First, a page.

Monday, October 4, 2010

Simon Johnson and The Next Financial Meltdown


I went to a Boston Security Analysts luncheon today to hear Professor Simon Johnson of MIT.

Mr. Johnson is a widely published and quoted author, with articles in many leading magazines. I first came across his work a couple of years ago through an article that he wrote for the Atlantic magazine, where he compared the problems in the U.S. to those he confronted through his earlier work as an economist for the IMF.

Professor Johnson is the co-author, with James Kwak, of 13 Bankers: The Wall Street Takeover and The Next Financial Meltdown, a bestselling assessment of the dangers now posed by the US financial sector.

It was a thought-provoking talk, filled with insights has gleaned not only through his work but also his global contacts. Johnson has testified numerous times in front of Congressional subcommittees with regards to our banking system, and how we should address the various issues confronting us.

He started his talk with three points:
  • Despite the widely-held belief that the financial crisis is over, he does not believe that it is. All of the factors that lead the problems in 2008 and 2009 are still in place;
  • He also does not agree that the most recent financial sector regulation (the Dodd-Frank bill) fixed any of the issues.
  • "Too big to fail" is not the issue - "too big to save" is the problem.
This last point was one that Johnson spent considerable amount of time on.

At some point, he said, countries cannot afford to simply bail out huge banks that get themselves in trouble. He pointed to Ireland, which is taking on a huge fiscal burden and imposing tough austerity measures on its population to bail out the country's three banks. The same is true in England, where the Royal Bank of Scotland is costing taxpayers large sums.

The official view in Washington, according to Johnson, is that what happened in 2008 was a "perfect storm" (a term that he hates, as do I) of bad economic events. Now, he said, government officials believe that the storm has passed, and that Dodd-Frank (creating new financial regulation) will make sure that such events will no longer be able to happen.

A minority view (which happens to be his) is that we spent the last 40 years "tweaking" the banking system to allow banks to take on more risk and increased leverage. The events of 2008, then, were not just the result of the economy being unlucky, but rather events that were the result of failed policies of the prior years.

And what, asked Johnson, was the result of these failures?

The title of his book explains it: 13 Bankers: The Wall Street Takeover and the Next Financial Meltdown.

Johnson notes that the leaders of the 13 largest banks in the United States were summoned to Washington in the fall of 2008 and bailed out completely for their actions. No CEO jobs were lost, no pension benefits denied, no board memberships suspended - the U.S. government (and the taxpayers) allowed each of the leaders of the large banks to walk away from the consequences of their actions.

Contrast this favorable treatment with the way that the head of General Motors, Rick Wagoner, was treated after the government took the bankrupt automaker over. While all seemed to agree that he was a capable leader, someone had to take the fall, and as CEO of a company that the government was bailing out he had to go.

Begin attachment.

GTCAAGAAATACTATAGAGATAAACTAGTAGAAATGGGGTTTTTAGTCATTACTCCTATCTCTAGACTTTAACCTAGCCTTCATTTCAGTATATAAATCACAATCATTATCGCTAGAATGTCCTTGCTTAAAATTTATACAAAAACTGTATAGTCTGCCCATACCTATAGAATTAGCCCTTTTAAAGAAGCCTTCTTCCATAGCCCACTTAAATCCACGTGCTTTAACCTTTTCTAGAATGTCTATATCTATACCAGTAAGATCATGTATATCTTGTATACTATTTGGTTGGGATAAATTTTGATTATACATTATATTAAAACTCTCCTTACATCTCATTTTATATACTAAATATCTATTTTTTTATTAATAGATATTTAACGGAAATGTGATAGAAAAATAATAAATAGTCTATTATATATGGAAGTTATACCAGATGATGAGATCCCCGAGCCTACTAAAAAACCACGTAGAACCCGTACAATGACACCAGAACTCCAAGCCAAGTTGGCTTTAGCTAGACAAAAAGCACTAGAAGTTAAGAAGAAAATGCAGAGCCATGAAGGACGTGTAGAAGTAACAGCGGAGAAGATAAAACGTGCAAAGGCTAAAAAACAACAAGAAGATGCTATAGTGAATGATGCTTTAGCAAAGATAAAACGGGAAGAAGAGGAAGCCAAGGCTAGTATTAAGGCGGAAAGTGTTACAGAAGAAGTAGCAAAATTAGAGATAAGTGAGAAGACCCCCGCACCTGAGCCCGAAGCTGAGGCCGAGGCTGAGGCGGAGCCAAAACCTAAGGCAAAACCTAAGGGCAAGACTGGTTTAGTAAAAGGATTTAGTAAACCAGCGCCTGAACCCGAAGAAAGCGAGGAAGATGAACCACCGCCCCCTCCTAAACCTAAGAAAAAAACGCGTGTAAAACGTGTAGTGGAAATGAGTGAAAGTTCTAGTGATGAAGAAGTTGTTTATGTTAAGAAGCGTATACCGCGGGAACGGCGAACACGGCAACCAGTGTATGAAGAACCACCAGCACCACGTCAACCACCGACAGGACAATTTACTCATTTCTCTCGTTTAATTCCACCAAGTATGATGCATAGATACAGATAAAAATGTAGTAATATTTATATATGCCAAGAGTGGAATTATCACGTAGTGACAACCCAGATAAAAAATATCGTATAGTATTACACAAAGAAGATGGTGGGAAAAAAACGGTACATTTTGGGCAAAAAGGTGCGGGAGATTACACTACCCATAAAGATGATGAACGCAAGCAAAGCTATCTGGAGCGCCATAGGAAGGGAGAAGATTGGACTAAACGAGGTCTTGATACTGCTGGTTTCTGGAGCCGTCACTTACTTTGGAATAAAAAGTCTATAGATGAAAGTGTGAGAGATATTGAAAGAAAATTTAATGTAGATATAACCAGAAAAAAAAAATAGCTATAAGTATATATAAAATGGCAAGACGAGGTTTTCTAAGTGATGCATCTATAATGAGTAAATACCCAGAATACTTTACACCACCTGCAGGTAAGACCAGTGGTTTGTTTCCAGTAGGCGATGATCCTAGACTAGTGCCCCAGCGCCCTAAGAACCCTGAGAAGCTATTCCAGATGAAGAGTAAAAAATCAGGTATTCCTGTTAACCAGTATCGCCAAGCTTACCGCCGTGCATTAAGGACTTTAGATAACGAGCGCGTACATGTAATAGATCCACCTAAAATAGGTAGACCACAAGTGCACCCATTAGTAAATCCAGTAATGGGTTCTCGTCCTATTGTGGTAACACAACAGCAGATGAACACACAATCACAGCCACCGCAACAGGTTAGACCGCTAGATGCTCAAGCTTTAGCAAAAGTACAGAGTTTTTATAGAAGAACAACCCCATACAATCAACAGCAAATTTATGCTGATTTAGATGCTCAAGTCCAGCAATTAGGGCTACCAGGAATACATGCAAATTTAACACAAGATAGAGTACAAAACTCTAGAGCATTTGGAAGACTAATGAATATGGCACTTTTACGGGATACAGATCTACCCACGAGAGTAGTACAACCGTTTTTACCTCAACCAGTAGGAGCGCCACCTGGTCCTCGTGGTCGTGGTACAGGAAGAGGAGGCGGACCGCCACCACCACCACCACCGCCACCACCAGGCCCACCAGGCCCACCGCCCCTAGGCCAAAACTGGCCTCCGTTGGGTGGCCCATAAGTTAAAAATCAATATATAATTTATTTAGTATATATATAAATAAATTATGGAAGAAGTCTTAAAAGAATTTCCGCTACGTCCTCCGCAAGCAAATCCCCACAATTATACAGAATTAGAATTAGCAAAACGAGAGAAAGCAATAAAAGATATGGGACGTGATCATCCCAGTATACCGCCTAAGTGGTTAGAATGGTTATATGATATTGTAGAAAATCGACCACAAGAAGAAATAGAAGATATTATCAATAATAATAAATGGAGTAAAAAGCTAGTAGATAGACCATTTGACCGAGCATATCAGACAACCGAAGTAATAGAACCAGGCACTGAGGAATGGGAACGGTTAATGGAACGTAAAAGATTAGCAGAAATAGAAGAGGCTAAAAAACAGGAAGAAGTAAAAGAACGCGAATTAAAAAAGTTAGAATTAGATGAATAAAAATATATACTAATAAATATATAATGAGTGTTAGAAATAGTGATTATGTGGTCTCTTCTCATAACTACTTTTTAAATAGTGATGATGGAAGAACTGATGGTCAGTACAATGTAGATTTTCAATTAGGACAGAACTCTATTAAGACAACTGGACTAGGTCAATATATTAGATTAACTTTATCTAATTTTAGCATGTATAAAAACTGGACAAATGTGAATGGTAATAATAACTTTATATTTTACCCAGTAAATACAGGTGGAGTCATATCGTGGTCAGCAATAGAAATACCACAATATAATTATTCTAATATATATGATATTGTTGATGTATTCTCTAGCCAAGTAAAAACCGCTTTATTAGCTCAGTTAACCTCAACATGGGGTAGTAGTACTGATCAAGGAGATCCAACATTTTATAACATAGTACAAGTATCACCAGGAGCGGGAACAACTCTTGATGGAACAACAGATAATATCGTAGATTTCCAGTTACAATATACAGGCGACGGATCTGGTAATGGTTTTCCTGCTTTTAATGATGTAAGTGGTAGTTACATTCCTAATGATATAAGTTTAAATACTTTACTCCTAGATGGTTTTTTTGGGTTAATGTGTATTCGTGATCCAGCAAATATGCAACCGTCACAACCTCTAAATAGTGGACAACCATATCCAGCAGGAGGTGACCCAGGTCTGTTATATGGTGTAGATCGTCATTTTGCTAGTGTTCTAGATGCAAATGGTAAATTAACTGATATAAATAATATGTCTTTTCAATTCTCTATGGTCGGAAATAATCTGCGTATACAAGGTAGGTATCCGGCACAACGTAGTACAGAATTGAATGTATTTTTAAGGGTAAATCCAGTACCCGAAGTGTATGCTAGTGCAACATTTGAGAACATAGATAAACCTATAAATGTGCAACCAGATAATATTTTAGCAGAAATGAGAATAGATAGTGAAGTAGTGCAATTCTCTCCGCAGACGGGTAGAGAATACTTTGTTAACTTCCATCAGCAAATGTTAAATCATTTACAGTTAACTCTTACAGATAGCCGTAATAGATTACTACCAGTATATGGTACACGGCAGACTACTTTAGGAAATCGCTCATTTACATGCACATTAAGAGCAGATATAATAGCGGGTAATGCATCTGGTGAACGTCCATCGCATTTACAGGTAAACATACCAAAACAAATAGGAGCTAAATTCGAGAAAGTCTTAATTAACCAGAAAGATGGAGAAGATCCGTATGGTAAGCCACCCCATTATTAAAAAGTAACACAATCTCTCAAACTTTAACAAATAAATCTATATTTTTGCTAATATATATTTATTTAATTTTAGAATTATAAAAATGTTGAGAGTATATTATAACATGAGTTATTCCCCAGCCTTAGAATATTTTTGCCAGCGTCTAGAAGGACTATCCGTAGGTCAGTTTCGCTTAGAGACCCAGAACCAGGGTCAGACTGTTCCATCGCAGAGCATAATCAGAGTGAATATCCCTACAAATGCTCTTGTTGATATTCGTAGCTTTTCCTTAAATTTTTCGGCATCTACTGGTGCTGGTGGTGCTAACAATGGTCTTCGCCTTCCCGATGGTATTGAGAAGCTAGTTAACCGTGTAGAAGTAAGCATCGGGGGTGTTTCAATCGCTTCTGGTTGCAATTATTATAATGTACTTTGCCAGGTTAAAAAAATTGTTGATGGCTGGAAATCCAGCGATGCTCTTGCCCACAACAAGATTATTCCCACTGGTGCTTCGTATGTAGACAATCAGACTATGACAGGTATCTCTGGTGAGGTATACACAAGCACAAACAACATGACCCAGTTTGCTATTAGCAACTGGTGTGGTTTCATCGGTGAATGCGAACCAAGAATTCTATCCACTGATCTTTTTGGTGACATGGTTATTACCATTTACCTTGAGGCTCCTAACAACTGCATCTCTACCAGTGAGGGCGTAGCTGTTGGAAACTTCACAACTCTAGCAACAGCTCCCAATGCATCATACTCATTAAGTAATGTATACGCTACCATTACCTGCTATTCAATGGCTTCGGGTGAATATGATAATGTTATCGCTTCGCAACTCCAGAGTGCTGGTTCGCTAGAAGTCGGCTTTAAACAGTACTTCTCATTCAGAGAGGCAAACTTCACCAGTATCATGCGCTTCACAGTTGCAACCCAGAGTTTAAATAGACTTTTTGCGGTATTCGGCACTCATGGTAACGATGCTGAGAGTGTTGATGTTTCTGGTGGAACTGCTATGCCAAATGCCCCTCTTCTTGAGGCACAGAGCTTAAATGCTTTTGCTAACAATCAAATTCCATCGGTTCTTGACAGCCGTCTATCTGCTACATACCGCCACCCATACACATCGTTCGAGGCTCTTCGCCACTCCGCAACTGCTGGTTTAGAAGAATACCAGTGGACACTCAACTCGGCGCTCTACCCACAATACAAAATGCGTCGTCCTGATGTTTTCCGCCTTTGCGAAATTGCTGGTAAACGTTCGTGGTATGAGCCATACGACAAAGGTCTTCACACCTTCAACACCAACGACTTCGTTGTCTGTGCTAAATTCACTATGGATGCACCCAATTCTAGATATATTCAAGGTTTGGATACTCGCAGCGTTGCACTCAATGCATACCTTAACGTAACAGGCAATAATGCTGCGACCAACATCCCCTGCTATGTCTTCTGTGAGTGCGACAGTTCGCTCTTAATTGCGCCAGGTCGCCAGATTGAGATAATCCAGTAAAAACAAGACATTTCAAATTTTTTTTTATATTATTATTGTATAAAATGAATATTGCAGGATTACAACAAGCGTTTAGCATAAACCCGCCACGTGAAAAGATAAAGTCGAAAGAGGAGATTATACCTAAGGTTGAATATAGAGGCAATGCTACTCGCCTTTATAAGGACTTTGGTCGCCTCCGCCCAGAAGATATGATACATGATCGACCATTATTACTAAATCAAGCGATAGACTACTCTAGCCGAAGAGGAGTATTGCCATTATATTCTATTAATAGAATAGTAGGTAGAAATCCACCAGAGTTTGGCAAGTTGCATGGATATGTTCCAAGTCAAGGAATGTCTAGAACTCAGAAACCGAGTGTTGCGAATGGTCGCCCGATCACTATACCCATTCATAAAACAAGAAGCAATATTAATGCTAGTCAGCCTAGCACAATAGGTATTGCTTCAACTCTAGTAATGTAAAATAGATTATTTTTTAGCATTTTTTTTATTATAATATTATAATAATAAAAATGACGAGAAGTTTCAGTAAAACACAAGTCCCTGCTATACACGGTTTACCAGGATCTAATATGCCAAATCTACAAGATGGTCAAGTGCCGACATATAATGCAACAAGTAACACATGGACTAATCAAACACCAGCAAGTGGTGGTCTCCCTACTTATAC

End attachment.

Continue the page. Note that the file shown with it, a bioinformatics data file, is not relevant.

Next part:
So where are we now? All the same leaders are in place, and all have plans to grow even larger. Today the top six banks in the U.S. control almost two-thirds of the assets of the country; 20 years ago, this percentage was just 16%.

In the last 30 years, Citigroup has failed three times. First, in 1982, as the result of bad loans made to Latin and South American countries. Second, in 1989-90, as the result of poor commercial lending. And, third, in 2008 as the result of bad residential mortgage decisions. And yet the same management practices are allowed to go on, with largely the same board.

Professor Johnson said that this not an anti-business view that he holds. Instead, he is very much pro-business. However, he said that it is simply unhealthy that a few large financial institutions hold so much power and influence that all agree - including Johnson - that they would be bailed out again in the next crisis.

One final point: there have been a number of articles noting that TARP wound up costing much less than feared. To Johnson, this view misses the point. True, the dollars directly relating to the bank bailout were less, but the U.S. fiscal debt burden has soared from 40% of GDP to 80%, with no real economic benefit to anyone. Unemployment remains high, GDP for 2010 will probably be equal to 2006, and the outlook that most have for the future is for very sluggish growth.

Johnson compared the big banks today to Big Oil in 1902. Then, Theodore Roosevelt felt that Standard Oil was too big, and could endanger the health of the US economy. The business leaders at the time argued with him, but eventually he prevailed, to the benefit of society.

Now is the time, said Johnson, for business leaders today to take similar action, and try to take the steps to prevent the next crisis. He pointed out that it can take a long time for a crisis to develop; in the early 1920's, for example, the U.S. experienced a boom period, and the stock market moved sharply higher over the next few years. However, by 1929 the system was untenable, and a decade of economic misery followed by a world war resulted. He feels that if we act now we can prevent such another series of calamities.